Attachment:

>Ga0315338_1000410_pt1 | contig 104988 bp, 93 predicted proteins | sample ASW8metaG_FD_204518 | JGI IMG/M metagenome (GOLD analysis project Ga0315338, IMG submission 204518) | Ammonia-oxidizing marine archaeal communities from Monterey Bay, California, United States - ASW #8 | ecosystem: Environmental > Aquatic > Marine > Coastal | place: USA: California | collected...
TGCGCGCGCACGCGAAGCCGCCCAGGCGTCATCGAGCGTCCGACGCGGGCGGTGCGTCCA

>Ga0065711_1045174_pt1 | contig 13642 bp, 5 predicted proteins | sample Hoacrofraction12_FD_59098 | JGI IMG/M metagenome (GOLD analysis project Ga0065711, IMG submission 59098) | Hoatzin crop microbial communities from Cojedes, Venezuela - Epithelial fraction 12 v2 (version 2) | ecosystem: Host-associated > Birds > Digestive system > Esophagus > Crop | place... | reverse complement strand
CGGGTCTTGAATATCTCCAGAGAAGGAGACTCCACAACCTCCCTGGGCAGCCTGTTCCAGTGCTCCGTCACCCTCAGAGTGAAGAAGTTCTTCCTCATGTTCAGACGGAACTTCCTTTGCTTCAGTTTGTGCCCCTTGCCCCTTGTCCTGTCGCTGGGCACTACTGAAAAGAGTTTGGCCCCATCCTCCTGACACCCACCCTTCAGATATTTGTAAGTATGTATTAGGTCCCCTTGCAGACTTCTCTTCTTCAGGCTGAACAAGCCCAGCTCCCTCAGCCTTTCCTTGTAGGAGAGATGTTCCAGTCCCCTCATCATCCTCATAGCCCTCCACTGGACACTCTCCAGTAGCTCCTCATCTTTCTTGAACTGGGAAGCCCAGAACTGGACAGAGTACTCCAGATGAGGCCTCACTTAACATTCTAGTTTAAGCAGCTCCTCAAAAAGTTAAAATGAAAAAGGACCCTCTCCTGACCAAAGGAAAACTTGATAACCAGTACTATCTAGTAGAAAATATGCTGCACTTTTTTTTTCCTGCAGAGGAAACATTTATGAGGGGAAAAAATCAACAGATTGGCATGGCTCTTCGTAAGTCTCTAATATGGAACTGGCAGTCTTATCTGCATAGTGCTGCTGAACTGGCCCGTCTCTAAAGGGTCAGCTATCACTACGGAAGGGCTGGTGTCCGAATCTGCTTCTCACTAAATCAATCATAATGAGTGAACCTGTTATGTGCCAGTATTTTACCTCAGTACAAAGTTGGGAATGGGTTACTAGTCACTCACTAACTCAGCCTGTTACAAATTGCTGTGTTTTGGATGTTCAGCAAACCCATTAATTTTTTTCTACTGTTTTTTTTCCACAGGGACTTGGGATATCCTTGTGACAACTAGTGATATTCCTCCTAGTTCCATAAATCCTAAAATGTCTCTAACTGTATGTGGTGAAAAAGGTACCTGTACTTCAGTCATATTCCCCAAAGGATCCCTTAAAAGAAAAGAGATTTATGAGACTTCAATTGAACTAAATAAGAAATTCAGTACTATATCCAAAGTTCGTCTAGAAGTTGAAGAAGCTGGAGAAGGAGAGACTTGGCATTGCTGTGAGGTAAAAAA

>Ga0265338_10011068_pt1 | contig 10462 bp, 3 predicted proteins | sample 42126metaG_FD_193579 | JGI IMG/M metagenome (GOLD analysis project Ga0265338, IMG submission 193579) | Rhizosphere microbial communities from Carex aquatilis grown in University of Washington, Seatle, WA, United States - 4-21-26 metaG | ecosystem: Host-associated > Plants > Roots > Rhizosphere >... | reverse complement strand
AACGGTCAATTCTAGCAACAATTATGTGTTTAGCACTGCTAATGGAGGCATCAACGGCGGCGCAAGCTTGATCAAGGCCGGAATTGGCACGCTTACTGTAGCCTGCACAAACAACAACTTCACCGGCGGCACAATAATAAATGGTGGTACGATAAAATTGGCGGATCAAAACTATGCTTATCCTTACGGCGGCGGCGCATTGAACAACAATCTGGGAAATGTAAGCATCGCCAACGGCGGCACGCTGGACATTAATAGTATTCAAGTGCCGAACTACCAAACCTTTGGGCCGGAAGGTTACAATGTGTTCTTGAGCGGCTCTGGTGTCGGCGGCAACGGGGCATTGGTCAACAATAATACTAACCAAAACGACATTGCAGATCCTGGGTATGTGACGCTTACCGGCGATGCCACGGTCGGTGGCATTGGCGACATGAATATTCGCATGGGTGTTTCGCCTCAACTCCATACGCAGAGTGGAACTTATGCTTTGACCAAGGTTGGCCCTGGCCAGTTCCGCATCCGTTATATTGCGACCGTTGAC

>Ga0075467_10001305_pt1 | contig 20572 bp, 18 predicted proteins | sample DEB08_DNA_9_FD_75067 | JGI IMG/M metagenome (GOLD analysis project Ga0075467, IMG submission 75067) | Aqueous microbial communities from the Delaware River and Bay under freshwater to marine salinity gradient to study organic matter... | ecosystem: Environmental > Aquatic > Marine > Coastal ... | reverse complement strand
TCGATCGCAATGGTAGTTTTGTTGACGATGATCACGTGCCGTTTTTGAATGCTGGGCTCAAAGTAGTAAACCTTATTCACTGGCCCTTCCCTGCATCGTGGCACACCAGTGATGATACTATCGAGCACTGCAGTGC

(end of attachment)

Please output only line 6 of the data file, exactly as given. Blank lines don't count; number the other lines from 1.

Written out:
AACGGTCAATTCTAGCAACAATTATGTGTTTAGCACTGCTAATGGAGGCATCAACGGCGGCGCAAGCTTGATCAAGGCCGGAATTGGCACGCTTACTGTAGCCTGCACAAACAACAACTTCACCGGCGGCACAATAATAAATGGTGGTACGATAAAATTGGCGGATCAAAACTATGCTTATCCTTACGGCGGCGGCGCATTGAACAACAATCTGGGAAATGTAAGCATCGCCAACGGCGGCACGCTGGACATTAATAGTATTCAAGTGCCGAACTACCAAACCTTTGGGCCGGAAGGTTACAATGTGTTCTTGAGCGGCTCTGGTGTCGGCGGCAACGGGGCATTGGTCAACAATAATACTAACCAAAACGACATTGCAGATCCTGGGTATGTGACGCTTACCGGCGATGCCACGGTCGGTGGCATTGGCGACATGAATATTCGCATGGGTGTTTCGCCTCAACTCCATACGCAGAGTGGAACTTATGCTTTGACCAAGGTTGGCCCTGGCCAGTTCCGCATCCGTTATATTGCGACCGTTGAC